We are just considering getting a induction hob in the kitchen. Does anyone have any experience of how it will affect the sound from my Uniti Star. The Power to the hob will be on a separate spur. Plus of course we will only be cookingfor short periods.
We’ve had an induction hob for years, and I’ve never noticed any problems with it. To be honest, if I’m cooking, I usually open the door and crank up the volume a bit, so I could have missed any subtle changes, but I suspect not.
As you will only be cooking for short periods I wouldn’t worry about it!
As for induction cooking, we’ve been using one for about 13 years, and have never regretted the decision - it is a really good way of cooking. Better than gas (more efficient, quicker, no emissions In the kitchen, and of course no risk of leaks, and far better than other forms of electric, even halogen. Nowadays suitable cookware is commonplace (when we first had ours we had to hunt around for suitable pans). We had one fault with our hob, almost a year in, which was fixed quickly under guarantee, and no issues since. We moved it with us when we moved house.
As for the question, when you are cooking, unless the hifi is very close to the hob the direct induction is unlikely to influence, while the electrical demand and any transmitted RF on the mains shouldn’t be any more of an issue than any other heavy demand and/or RF sources like computers and SMPSs. I certainly haven’t noticed anything, though mine is not a Naim system.
It will make any jazz you are listening to seem HOT rather than cooool.
My induction hob has no noticeable effect on any of the sound or vision stuff we have anywhere in the house & more specifically the equipment we have in the kitchen, FM radio, web radio, smart phone streaming.
They work at a frequency that is only just above human hearing range which is a long way from the radio spectrum.
TBH if they did hint at interference I would expect them to be very tightly regulated.
What cable are you using for the hob ?
It’s the first of May, not April.
My step mother has a pacemaker and was told not to use induction hobs … but it did not interfere with her hearing aid (then again it’s not a bone induction model).
A copy paste from t’internet
Anything that produces a strong electromagnetic field can interfere with a pacemaker.
Induction hobs generate electromagnetic fields, so keep a distance of at least 60cm (2ft) between the stove top and your pacemaker. Most people should be able to use a hob if they follow these precautions …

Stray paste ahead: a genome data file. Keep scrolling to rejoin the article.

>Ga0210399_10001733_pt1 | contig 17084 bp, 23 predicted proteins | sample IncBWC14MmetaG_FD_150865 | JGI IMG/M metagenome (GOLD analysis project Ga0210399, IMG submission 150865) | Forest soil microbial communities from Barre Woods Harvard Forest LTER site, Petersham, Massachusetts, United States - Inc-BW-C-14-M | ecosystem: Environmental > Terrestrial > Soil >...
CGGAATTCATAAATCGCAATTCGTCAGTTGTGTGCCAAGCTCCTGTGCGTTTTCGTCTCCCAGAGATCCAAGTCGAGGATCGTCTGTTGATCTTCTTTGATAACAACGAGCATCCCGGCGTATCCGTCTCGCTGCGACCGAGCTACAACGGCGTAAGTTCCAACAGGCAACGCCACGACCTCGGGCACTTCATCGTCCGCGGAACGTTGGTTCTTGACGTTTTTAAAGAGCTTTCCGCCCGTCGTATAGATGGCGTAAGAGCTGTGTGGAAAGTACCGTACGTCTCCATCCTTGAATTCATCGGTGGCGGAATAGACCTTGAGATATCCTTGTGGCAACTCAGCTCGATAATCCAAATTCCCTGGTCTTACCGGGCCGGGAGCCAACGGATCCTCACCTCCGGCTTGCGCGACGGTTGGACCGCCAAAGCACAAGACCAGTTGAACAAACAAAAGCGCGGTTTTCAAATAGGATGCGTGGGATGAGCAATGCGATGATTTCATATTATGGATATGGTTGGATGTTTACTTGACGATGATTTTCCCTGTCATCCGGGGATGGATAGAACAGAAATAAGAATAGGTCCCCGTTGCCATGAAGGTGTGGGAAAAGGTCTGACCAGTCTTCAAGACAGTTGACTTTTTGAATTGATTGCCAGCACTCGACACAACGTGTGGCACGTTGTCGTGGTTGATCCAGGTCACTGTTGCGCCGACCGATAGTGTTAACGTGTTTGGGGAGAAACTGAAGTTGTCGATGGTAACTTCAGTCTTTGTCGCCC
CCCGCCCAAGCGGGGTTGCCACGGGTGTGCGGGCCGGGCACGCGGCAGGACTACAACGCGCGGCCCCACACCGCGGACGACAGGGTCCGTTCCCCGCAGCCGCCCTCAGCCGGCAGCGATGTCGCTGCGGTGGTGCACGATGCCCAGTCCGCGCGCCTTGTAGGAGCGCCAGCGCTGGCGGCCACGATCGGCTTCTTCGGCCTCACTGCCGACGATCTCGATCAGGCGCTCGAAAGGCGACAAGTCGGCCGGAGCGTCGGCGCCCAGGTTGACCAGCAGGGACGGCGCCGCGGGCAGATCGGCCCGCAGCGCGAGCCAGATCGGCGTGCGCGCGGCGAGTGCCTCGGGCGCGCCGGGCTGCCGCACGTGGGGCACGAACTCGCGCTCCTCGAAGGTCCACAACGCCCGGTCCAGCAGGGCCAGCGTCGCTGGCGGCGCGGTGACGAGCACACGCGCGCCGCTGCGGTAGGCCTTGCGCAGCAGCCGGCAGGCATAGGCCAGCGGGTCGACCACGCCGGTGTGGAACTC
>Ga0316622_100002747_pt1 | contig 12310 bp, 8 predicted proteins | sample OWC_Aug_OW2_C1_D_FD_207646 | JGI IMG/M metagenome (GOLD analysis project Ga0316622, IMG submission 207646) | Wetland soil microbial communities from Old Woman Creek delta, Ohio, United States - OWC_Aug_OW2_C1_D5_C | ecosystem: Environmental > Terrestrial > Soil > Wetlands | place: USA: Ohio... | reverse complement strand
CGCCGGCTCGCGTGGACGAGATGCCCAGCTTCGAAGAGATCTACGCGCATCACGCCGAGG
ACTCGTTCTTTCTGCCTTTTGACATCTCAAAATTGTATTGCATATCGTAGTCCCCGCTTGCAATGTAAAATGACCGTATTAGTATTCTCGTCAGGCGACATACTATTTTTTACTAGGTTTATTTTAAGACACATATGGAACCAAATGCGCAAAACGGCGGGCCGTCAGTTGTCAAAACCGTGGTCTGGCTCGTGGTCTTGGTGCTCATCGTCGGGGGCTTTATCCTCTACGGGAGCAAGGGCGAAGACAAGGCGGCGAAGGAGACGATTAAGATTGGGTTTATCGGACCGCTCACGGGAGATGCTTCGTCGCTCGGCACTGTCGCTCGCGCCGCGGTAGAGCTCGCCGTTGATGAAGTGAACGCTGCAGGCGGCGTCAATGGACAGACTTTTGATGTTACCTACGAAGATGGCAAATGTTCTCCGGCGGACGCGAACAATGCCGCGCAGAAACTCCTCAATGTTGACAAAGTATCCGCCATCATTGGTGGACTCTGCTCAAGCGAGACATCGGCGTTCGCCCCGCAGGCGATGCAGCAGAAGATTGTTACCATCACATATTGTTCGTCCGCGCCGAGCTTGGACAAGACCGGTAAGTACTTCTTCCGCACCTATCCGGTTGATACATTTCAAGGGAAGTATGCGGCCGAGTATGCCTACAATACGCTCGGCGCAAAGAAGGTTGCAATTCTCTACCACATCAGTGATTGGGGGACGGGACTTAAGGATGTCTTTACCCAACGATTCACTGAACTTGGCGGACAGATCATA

Other appliances that contain a magnet include handheld hairdryers, older shavers with an electrical cord, large stereo speakers, electric toothbrushes and base chargers of ultrasonic toothbrushes
So hifi speakers are a health hazard !!!
Thanks for all your comments
We’ve had an induction hob for a number of years. The only issue I experienced with the UnitiQute and now the Nova was that I could hear a sizzling noise but only when cooking bacon.
Induction hobs won’t be creating RF on the mains unless poorly filtered harmonics. The fundamental induction frequencies are too low at around 20kHz to 100 kHz, so you may if unlucky get some ultrasonic electromagnetic interference … but I doubt it would come to much.
Just keep your loudspeakers well away from your hob!!! Or any magnetic tape or disk drives, but they are hardly things you are going to have near your cooker…
My system improved significantly after we replaced a gas hob with an induction hob.
My induction hob has a decicated mains circuit with 10mm cable. Sounds great.
I was scratching my head over the cause and effect of that comment. Are we going to have a thread of which gas supplier has the best SQ… sorry I just can’t see how a gas hob and system SQ are at all related, it’s a bit like say what BBQ charcoals you use affect your system SQ… unless of course your tongue is firmly placed in your cheek…
Do you leave it powered up all the time (thunderstorms excepted, of course)?
I was wondering whether an induction hob put harmonics etc onto the mains. From my HNC electronics days a long time ago I seem to remember that inductive loads can cause problems with other equipment. So that is why I posed the question
The inductive load is isolated from mains power, most have inputs into a transformer, that is rectified & then to a controlled frequency AC generator - plus a lot more. The heating plate end also have numbers of capacitors & other devices to control resonance & power factor
The power supplies in an induction hob will be SMPSs, and I think there’ll be 5 in a 4-ring hob, one for each ring, rated up to 4KW depending on the cooker, plus one for the control circuitry.